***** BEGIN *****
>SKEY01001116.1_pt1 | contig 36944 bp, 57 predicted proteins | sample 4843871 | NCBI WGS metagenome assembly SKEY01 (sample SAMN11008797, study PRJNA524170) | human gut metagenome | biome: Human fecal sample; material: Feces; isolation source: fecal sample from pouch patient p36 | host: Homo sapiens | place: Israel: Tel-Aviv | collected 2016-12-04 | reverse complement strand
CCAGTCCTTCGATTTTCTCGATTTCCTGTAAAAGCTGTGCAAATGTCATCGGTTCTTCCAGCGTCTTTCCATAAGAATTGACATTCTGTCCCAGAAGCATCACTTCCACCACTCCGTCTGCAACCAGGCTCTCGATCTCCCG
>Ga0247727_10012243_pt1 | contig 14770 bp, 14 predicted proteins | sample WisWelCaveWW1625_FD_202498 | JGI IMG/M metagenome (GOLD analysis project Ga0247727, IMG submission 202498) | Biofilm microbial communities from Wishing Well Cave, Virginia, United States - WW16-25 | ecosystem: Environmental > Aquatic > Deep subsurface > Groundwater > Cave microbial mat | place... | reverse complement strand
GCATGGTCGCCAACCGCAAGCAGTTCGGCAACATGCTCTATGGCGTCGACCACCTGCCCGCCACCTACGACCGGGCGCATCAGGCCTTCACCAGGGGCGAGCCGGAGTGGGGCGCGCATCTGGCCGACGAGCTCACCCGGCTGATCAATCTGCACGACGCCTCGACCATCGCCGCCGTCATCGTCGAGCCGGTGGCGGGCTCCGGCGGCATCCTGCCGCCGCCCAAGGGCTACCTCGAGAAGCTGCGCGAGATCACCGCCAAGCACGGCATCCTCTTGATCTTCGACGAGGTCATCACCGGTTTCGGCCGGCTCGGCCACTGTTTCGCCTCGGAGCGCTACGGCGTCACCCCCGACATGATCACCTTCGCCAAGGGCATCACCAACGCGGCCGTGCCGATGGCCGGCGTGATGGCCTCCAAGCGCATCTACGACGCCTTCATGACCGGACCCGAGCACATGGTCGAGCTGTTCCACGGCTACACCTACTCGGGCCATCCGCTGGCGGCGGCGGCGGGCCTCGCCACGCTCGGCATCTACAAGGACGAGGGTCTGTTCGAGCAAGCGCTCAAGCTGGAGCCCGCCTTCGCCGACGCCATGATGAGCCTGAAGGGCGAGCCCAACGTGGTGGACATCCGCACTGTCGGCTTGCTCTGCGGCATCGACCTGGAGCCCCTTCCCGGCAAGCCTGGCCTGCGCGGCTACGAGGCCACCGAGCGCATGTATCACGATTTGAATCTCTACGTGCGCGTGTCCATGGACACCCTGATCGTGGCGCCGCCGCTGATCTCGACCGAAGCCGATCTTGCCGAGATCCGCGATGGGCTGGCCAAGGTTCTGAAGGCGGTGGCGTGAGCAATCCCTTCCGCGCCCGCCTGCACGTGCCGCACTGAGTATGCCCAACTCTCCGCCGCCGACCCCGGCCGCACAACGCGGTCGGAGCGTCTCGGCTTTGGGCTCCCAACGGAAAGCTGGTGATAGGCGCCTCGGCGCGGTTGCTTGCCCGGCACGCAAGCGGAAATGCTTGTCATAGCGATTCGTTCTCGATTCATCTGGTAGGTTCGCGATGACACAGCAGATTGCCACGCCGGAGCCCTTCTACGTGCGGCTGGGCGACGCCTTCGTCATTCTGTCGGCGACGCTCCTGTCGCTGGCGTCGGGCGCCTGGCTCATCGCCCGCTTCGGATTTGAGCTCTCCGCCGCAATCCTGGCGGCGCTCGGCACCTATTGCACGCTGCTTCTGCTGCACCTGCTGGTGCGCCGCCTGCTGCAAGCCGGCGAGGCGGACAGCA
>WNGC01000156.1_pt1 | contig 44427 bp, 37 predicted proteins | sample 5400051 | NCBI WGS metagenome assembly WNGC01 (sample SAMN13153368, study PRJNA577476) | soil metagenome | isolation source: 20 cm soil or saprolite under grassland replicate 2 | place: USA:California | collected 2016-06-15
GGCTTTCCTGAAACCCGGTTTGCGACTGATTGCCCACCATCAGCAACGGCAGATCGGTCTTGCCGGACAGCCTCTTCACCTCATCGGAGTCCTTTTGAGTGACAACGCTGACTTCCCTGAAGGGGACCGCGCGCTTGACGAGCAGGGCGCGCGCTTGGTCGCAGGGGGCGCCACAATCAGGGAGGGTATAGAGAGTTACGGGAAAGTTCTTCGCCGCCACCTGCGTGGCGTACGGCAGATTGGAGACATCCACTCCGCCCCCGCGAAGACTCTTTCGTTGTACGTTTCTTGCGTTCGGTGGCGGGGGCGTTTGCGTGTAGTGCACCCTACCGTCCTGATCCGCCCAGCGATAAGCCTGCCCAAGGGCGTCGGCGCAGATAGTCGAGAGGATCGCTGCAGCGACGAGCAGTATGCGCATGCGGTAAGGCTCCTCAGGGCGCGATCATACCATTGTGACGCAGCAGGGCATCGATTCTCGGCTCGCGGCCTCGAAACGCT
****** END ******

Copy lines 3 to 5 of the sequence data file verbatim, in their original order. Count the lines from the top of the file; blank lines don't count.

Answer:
>Ga0247727_10012243_pt1 | contig 14770 bp, 14 predicted proteins | sample WisWelCaveWW1625_FD_202498 | JGI IMG/M metagenome (GOLD analysis project Ga0247727, IMG submission 202498) | Biofilm microbial communities from Wishing Well Cave, Virginia, United States - WW16-25 | ecosystem: Environmental > Aquatic > Deep subsurface > Groundwater > Cave microbial mat | place... | reverse complement strand
GCATGGTCGCCAACCGCAAGCAGTTCGGCAACATGCTCTATGGCGTCGACCACCTGCCCGCCACCTACGACCGGGCGCATCAGGCCTTCACCAGGGGCGAGCCGGAGTGGGGCGCGCATCTGGCCGACGAGCTCACCCGGCTGATCAATCTGCACGACGCCTCGACCATCGCCGCCGTCATCGTCGAGCCGGTGGCGGGCTCCGGCGGCATCCTGCCGCCGCCCAAGGGCTACCTCGAGAAGCTGCGCGAGATCACCGCCAAGCACGGCATCCTCTTGATCTTCGACGAGGTCATCACCGGTTTCGGCCGGCTCGGCCACTGTTTCGCCTCGGAGCGCTACGGCGTCACCCCCGACATGATCACCTTCGCCAAGGGCATCACCAACGCGGCCGTGCCGATGGCCGGCGTGATGGCCTCCAAGCGCATCTACGACGCCTTCATGACCGGACCCGAGCACATGGTCGAGCTGTTCCACGGCTACACCTACTCGGGCCATCCGCTGGCGGCGGCGGCGGGCCTCGCCACGCTCGGCATCTACAAGGACGAGGGTCTGTTCGAGCAAGCGCTCAAGCTGGAGCCCGCCTTCGCCGACGCCATGATGAGCCTGAAGGGCGAGCCCAACGTGGTGGACATCCGCACTGTCGGCTTGCTCTGCGGCATCGACCTGGAGCCCCTTCCCGGCAAGCCTGGCCTGCGCGGCTACGAGGCCACCGAGCGCATGTATCACGATTTGAATCTCTACGTGCGCGTGTCCATGGACACCCTGATCGTGGCGCCGCCGCTGATCTCGACCGAAGCCGATCTTGCCGAGATCCGCGATGGGCTGGCCAAGGTTCTGAAGGCGGTGGCGTGAGCAATCCCTTCCGCGCCCGCCTGCACGTGCCGCACTGAGTATGCCCAACTCTCCGCCGCCGACCCCGGCCGCACAACGCGGTCGGAGCGTCTCGGCTTTGGGCTCCCAACGGAAAGCTGGTGATAGGCGCCTCGGCGCGGTTGCTTGCCCGGCACGCAAGCGGAAATGCTTGTCATAGCGATTCGTTCTCGATTCATCTGGTAGGTTCGCGATGACACAGCAGATTGCCACGCCGGAGCCCTTCTACGTGCGGCTGGGCGACGCCTTCGTCATTCTGTCGGCGACGCTCCTGTCGCTGGCGTCGGGCGCCTGGCTCATCGCCCGCTTCGGATTTGAGCTCTCCGCCGCAATCCTGGCGGCGCTCGGCACCTATTGCACGCTGCTTCTGCTGCACCTGCTGGTGCGCCGCCTGCTGCAAGCCGGCGAGGCGGACAGCA
>WNGC01000156.1_pt1 | contig 44427 bp, 37 predicted proteins | sample 5400051 | NCBI WGS metagenome assembly WNGC01 (sample SAMN13153368, study PRJNA577476) | soil metagenome | isolation source: 20 cm soil or saprolite under grassland replicate 2 | place: USA:California | collected 2016-06-15